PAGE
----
SMLR - Screening Multiple Linear Regression tool is used to extract information from a variety of sources to produce a forecast for seasonal and monthly temperature and precipitation. SMLR uses the same predictor fields as for CCA but is applied to single stations rather than multi-station anomaly patterns as is done in CCA. Additionally - SMLR uses the two week mrf-based soil moisture forecast as a predictor.
Predictive accuracy in the lower 48 states for temperature peaks in the late winter with a secondary peak in the late summer - and is lowest in the late spring and late fall. Alaskan temperature skill is highest in the early winter and also good in early summer and is lowest in early fall for CCA.
For all models precipitation forecasts are generally less skillful than temperature -- with marginal skill for all tools even in their best seasons and locations under normal circumstances. However when strong El Niño or La Niña conditions are present - precipitation skill can be as high as temperature skill for cool season forecasts for a number of areas of the U.S. - including the southern third - the northern rockies - the high plains and the Ohio valley. Strong la Niña conditions imply the possibility of moderate precipitation skill for some parts of the warm season as well.
24 years of hindcasts are run each month for use in defining the climatology and skill characteristics of the CFS. A skill mask is constructed from this data and masked forecasts are provided to the forecaster.
Skill of CFS Niño 3.4 forecasts equals or exceeds that of the statistical forecast models at leads out to nine months.
The Constructed Analog Forecast from soil moisture (CAS) gives highest skill for temperature from April through September - with peak skill in early summer. The most skillful seasons for precipitation forecasts are SON through JFM for OCN predictions - and the late winter for the other tools. Alaskan skill peaks in the late fall for both CCA and the CMP.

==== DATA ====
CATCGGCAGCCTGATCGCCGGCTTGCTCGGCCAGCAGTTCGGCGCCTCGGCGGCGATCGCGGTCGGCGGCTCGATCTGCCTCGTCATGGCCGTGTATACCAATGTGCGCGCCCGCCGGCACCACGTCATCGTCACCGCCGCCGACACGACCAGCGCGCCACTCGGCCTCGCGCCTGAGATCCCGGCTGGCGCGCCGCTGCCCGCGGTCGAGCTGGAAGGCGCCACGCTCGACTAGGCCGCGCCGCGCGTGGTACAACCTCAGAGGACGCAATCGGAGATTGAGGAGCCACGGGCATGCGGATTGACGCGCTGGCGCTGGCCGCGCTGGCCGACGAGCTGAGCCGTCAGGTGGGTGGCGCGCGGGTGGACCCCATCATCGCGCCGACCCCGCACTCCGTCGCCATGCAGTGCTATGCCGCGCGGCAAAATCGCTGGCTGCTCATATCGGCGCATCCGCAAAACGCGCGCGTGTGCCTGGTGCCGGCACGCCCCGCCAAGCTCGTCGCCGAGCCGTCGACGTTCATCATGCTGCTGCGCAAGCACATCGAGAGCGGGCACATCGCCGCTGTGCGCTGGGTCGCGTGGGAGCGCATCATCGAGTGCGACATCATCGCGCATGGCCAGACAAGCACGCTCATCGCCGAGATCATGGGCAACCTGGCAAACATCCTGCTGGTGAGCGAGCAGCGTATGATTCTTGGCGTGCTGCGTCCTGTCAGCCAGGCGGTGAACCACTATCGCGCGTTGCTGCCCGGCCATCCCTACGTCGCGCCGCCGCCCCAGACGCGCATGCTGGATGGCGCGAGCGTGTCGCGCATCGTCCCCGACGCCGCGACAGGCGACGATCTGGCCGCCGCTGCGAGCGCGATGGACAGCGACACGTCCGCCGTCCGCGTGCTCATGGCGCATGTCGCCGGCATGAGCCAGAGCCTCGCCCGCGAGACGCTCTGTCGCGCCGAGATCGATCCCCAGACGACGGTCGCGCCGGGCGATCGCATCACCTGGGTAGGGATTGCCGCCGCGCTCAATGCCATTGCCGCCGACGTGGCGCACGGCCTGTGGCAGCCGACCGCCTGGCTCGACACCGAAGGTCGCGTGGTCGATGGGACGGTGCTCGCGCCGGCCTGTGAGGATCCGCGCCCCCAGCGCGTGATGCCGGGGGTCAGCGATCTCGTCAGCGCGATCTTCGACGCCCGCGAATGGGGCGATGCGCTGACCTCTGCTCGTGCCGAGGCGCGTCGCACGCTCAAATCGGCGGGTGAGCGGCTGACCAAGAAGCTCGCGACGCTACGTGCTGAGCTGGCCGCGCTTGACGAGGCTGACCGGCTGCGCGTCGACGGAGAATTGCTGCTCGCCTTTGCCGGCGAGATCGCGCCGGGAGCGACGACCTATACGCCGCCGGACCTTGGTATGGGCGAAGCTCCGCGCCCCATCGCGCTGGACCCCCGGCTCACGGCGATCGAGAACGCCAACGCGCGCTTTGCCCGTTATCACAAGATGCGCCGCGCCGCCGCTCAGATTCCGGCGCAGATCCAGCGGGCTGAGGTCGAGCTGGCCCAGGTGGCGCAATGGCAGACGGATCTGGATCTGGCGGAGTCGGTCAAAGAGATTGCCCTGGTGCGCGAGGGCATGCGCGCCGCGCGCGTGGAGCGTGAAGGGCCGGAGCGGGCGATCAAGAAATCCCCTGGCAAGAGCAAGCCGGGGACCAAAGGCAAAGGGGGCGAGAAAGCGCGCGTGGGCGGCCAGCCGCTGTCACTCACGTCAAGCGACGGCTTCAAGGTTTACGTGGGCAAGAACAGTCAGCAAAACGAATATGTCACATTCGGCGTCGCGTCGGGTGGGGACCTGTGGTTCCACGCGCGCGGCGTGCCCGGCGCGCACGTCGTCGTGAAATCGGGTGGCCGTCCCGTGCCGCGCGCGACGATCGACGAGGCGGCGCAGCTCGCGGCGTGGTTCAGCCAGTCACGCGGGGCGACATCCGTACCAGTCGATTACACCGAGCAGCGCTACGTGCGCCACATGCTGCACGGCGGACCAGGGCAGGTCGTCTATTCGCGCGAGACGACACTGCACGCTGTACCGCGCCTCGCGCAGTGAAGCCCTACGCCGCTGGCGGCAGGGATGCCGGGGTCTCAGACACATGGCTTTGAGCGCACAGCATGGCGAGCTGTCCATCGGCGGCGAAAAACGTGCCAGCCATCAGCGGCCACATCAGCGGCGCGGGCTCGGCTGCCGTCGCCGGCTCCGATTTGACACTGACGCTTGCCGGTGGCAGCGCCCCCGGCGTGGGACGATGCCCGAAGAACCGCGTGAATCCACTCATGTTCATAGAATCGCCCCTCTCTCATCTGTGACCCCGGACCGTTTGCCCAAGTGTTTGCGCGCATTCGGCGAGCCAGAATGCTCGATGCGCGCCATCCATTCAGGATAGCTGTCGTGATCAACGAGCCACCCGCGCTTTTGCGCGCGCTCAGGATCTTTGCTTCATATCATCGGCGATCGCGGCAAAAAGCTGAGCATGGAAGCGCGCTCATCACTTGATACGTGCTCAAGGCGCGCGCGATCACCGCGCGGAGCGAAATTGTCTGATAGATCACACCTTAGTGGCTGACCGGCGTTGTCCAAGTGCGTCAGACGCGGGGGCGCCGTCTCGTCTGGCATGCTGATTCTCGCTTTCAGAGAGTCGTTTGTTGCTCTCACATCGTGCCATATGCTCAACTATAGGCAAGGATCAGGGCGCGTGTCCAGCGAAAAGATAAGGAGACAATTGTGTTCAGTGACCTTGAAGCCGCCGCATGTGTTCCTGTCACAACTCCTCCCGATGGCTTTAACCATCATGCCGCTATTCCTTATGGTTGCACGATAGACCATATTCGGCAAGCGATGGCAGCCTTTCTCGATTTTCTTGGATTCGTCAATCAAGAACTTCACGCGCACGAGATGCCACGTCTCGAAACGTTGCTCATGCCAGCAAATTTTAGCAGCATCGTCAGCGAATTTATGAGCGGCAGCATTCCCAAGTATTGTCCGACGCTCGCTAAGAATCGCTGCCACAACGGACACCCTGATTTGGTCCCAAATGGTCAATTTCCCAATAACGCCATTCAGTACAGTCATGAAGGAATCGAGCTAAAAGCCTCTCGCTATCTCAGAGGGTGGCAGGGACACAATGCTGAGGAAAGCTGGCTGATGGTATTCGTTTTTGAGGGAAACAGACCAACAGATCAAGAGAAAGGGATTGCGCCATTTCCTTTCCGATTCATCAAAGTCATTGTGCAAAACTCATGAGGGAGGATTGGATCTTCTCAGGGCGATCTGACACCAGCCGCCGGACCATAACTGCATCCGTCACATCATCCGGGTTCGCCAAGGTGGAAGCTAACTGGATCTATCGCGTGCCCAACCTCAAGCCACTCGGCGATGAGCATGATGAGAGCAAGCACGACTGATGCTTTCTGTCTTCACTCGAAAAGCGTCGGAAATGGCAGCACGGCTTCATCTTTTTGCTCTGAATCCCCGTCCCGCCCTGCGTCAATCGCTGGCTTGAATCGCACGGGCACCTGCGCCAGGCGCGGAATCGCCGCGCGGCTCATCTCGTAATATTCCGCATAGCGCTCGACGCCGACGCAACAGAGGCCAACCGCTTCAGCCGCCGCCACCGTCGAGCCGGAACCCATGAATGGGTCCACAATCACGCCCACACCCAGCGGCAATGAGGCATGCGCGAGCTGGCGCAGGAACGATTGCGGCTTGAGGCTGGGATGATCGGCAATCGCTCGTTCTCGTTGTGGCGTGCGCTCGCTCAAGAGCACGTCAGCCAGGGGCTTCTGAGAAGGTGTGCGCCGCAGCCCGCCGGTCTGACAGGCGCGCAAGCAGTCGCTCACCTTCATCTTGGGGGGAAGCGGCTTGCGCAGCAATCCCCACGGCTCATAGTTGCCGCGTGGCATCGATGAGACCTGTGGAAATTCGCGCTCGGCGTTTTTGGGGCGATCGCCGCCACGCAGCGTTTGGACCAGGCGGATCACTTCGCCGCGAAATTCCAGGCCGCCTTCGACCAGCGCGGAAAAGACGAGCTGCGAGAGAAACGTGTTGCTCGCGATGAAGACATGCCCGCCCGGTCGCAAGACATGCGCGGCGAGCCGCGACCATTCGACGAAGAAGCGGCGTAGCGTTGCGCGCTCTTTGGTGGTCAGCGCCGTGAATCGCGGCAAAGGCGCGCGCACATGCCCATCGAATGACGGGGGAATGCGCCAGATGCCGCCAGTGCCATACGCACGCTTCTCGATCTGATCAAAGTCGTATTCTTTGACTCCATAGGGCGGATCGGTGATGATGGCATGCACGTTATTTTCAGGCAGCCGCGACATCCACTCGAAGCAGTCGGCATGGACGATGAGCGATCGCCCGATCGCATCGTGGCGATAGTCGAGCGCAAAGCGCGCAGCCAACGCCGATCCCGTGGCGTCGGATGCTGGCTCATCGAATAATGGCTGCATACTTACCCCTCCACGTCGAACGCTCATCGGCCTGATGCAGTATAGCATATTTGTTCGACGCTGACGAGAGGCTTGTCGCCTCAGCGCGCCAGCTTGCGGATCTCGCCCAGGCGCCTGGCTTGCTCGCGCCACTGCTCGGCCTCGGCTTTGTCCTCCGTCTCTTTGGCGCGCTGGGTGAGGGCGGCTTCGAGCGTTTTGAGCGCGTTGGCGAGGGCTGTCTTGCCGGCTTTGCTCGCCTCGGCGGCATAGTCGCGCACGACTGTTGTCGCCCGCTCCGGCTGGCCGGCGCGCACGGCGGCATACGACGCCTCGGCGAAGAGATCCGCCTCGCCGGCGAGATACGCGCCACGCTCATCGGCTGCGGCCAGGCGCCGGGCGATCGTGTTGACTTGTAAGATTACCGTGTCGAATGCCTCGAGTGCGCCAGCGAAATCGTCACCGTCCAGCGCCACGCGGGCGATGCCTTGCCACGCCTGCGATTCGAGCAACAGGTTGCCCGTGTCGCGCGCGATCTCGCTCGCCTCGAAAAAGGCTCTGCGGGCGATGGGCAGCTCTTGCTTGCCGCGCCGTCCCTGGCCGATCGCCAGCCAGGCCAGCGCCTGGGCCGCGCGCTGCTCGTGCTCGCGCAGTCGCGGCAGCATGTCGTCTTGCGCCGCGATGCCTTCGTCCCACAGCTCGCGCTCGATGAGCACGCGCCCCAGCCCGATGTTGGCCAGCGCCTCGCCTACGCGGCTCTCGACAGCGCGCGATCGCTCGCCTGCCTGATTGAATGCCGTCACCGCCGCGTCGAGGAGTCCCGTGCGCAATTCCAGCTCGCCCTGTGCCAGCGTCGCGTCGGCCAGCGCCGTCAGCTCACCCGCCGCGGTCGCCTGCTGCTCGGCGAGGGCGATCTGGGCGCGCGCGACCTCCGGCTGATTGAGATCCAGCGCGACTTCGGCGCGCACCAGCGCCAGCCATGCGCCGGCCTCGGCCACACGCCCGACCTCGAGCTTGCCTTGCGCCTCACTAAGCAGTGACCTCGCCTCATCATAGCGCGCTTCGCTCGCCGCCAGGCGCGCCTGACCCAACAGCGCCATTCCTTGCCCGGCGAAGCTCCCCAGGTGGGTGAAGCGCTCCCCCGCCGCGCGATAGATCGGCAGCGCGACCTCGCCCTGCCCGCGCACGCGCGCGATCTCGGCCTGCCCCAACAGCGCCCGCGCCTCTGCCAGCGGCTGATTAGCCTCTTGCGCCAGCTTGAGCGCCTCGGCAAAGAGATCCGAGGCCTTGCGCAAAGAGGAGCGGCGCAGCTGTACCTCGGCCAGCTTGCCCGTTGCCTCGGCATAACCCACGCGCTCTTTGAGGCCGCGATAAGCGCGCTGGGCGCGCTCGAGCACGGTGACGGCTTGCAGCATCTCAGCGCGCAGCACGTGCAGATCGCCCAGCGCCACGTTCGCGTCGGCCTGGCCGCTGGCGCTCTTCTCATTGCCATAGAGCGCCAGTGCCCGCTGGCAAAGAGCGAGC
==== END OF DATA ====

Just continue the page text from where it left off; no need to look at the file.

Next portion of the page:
The Screening Multiple Linear Regression (SMLR) tool has skill characteristics somewhat similar to CCA - but since it is designed to predict for individual stations and regional climate divisions it may do better than CCA in smaller regions having unique relationships such as those caused by local terrain - adjacent water bodies - or developing urban heat islands.
Forecasts are expressed as the probabilities of the observation of mean temperature (total precipitation) falling into the most likely of three classes - either above - near - or below normal (median). Classes are defined by limits that divide the 1981-2010 climatological distribution into thirds. Thus each class has a climatological chance of occurance of 33.3%.
A forecast probability of either above or below normal in the three-class system implies a corresponding reduction in the probability of the opposite class and a fixed probability (at 33.3%) of the near normal class for probability anomalies up to 30%. For probability anomalies greater than 30% of above or below normal the probability of the opposite class is fixed at 3.3% (a -30% anomaly) and the probability of the near normal class is reduced by the excess forecast probability anomaly over 30%. Note that this is only a crude approximation of the true probability of the non-specified classes and is generally less accurate for extreme shifts (20% or more) in the probability anomaly of the most likely class.
Examples: Forecast probability anomalies of 20%, 30% and 40% for above normal imply probabilities for all three classes (above - near - below) of 53.3% - 33.3% - 13.3% --- 63.3% - 33.3% - 3.3% and 73.3% - 23.3% - 3.3% respectively.
Occasionally the forecast calls for an increased chance of the observation falling in the middle class. When this occurs - half of the increased probability of the middle class is subtracted from each of the extremes.
For users who prefer a 2-class system to the current 3-class system - conversion to a 2-class system can be done very simply by altering 50-50 climatological probabilities for the below versus above normal two class categories by the probability anomaly seen on our maps. For example -- a 20% anomaly toward above normal would convert to an 70% chance for above and a 30% chance for below in a 2-class system - a 30% anomaly to 80 and 20% - and a 40% to 85 and 15%.
Future revisions of this message will be issued whenever significant changes in the available forecast tools are made.